Mahanandi

Living in Consciousness ~ Indi(r)a’s Food and Garden Weblog

Janthikalu (Murukulu)

I have seen cookbooks on lentils, rice and on vegetables but never a cookbook dedicated to flours. I am glad that Santhi of Me and My Kitchen, the host of Jihva for Ingredients for August chose a topic covering all types of grain flours to feature for Jihva.

Like Linda, I also had several ideas for JFI, but decided to go with old classic crunchy snack - Janthikalu (murukulu). For us, the best snack foods are made at home, so for our vacation trip last week and to munch during our travel, I had prepared janthikalu (murukulu), using rice flour, gram flour (besan) and moong dal flour. For seasoning I have added salt, chilli powder, cumin, ajwan (carom seeds), sesame seeds and mashed potato. Deep-fried in peanut oil (I find that peanut oil works best for deep-frying and tastes delicious) in batches, janthikalu are our favorite snack item and my entry to JFI~Flour.

Thanks Santhi for hosting JFI and looking forward to reading the recap.

Recipe in detail - Here.


Ingredients for janthikalu and cookie press with different discs to prepare janthikalu


Dough is ready for placing in cookie press and for deep frying


Deep frying janthikalu in peanut oil


Janthikalu - for JFI~Flour

Posted by Indira©Copyrighted in Amma & Authentic Andhra, Gram Flour (Besan), Rice Flour, Moong Flour, Jihva For Ingredients (Tuesday August 1, 2006 at 7:44 pm- permalink)
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Murukulu (Janthikalu, Chakli)

We created our own winter holiday custom; making murukulu, our favorite savory snacks. Vijay’s birthday comes during this month, and he loves murukulu more than anything. So, I make them in large quantity for his b’day and also for us, to snack all throughout the month of December, the traditional holiday season here.

Murukulu and hot tea, South Indian style, under the gorgeous golden rays of wintry Sunset.

Murukulu and Tea, served in a traditional Andhra way, on one fine evening

For the uninitiated, murukulu are India’s snack food. They are made with spiced up rice and lentil flour dough, pressed using a mold into beautiful round coils, then deep-fried in oil. Krum. karum is the sound they make when munched. Indian grocery shops usually carry several varieties of these snacks, try them out first, before trying out the recipe. For who know, love and want to try making murukulu at home, here is the recipe.

Recipe:

2 cups - Rice flour
1/2 cup - Gram flour (Besan)
1/2 cup - Moong flour (Pesara Pindi)

1/4 cup - sesame seeds
1 teaspoon each - cumin and ajwan/vaamu (carom seeds)
1/2 teaspoon each- red chilli powder and salt
Pinch of baking powder

Cooked Potato, Moong flour, Rice flour, Gram flour (besan), sesame seeds, Molds to make different shape murukulu and on the plate Red chilli powder, Ajwan seeds, baking powder, salt and Cumin

Some tips for good quality murukulu:

1. Boiled and Mashed Potato - a tip from my attamma for soft yet crunchy murukulu. One small potato will do for the above measurements. To make the dough more easy to work with, and as emulsifier, she substituted the ghee with the boiled and mashed potato paste. It is a great tip that works.

2. Peanut oil for deep frying - I find it that murukulu tastes great when deep-fried in peanut oil. I tried canola, corn oil… They go rancid only after 15 minutes on high heat and murukulu also taste almost bitter.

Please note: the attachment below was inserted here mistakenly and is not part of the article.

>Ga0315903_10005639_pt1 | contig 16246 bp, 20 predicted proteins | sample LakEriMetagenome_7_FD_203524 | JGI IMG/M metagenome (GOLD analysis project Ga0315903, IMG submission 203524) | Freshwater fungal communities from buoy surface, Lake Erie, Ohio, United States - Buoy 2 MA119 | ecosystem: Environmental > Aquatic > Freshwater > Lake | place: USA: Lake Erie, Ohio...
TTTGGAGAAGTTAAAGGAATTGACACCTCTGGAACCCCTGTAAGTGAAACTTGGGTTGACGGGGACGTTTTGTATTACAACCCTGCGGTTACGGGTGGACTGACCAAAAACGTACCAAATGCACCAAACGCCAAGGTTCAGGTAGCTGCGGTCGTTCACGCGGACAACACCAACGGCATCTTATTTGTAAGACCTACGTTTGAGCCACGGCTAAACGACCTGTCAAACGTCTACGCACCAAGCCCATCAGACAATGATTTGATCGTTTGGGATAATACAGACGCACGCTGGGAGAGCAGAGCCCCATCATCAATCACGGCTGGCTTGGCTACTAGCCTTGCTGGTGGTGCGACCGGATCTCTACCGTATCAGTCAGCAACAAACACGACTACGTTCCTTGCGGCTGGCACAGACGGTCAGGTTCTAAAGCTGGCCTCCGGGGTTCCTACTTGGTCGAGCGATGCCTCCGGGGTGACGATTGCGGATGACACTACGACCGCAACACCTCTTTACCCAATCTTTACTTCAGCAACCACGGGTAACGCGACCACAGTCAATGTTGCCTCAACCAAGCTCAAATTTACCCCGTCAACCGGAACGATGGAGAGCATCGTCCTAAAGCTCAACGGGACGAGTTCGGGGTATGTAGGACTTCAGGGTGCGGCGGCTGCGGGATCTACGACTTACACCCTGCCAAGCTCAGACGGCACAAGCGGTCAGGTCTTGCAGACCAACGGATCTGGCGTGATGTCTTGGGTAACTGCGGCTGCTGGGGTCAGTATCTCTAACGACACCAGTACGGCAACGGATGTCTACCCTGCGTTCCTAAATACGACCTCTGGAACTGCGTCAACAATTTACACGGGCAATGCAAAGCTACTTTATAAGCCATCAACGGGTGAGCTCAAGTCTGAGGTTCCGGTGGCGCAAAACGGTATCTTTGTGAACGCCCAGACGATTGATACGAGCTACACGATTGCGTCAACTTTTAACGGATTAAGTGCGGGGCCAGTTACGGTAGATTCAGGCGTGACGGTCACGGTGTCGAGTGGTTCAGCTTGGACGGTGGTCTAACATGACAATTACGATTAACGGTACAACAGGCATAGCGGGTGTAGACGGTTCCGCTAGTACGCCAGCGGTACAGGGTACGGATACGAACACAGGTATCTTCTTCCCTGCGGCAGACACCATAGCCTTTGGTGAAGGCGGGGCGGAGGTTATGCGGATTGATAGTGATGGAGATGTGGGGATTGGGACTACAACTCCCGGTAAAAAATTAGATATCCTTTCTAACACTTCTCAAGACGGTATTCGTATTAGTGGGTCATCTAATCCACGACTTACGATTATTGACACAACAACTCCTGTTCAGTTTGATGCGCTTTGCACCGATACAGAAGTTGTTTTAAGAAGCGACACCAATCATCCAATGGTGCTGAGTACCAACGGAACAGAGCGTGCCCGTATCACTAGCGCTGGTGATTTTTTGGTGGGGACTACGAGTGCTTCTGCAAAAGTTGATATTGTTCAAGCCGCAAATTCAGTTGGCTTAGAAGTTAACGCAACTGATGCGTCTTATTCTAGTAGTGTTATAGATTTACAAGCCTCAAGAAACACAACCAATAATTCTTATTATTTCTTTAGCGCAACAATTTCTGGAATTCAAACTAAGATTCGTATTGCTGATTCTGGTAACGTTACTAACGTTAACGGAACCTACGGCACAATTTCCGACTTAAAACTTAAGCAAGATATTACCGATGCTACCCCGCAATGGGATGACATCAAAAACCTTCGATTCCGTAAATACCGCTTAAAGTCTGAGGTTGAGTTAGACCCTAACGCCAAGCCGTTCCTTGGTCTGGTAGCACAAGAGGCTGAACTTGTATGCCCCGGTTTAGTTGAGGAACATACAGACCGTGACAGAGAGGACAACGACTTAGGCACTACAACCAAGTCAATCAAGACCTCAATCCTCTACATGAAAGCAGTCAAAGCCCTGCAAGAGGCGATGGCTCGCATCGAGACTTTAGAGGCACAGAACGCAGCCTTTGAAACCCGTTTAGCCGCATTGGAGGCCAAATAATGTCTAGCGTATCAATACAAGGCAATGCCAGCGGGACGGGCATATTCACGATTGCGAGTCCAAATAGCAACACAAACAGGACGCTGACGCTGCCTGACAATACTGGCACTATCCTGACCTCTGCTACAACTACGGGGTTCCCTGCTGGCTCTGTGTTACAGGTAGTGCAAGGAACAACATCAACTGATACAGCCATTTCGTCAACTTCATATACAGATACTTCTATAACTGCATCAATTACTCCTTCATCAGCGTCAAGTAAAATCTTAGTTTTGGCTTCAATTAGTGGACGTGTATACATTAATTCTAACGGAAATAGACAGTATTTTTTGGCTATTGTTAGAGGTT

Muruku maker with discs - You can buy it in almost all major Indian grocery/appliance shops here in US, or you can try online stores. Cookie press like Sawa or Cookie guns are also good for muruku making.

Prepared dough for murukulu making cylinder shaped log with the dough and dropping it into the muruku maker

Preparation:

Sieve and mix together the flours. Add the sesame seeds, pureed potato paste, red chilli powder, baking powder, salt, cumin and ajwan seeds. Make a soft dough by adding the water gradually. Dough shouldn’t be too stiff. Take small portion of dough and make a cylindrical shaped log and drop it into the muruku mold, like shown in the photo above.

Pressing the dough into muruku shape using muruku maker into hot oil Making of Murukulu- after 5 minutes in hot oil

Deep Frying:

In a wok like deep, sturdy vessel, heat the peanut oil to hot. With your hands, press the muruku mold over the hot oil, making concentric circles, so that the coils of dough come out and drop into the hot oil in circle shape. When you are practiced at making them, you can get two to three circles of dough coils, successfully. My level of expertise at making these beautiful circles is a hit and miss. Anyway you make them, they will turn out, one tasty, crunchy snack, so don’t stress out too much about circles and technique, I don’t.

Fry both sides till golden, and then remove. It takes approximately 5 minutes to fry one batch. Repeat till all the dough is used. Let them cool and store in an airtight container.

During frying, always keep the stove heat on very high. Just by changing the discs, one can make several different shaped murukulu. Shammi of Food in the Main, made recently ribbon shaped muruku for Diwali. I usually use medium round holes disc and star shaped holes disc. The ones photographed here are made using the star shaped holes disc.

Golden Murukulu - Photo taken in evening Sun light
A plate of Murukulu

Recipe Source: Attamma (MIL)

Posted by Indira©Copyrighted in Sesame Seeds, Amma & Authentic Andhra, Gram Flour (Besan), Rice Flour, Moong Flour (Monday December 5, 2005 at 2:28 am- permalink)
Comments (53)

The New Home of Mahanandi: www.themahanandi.org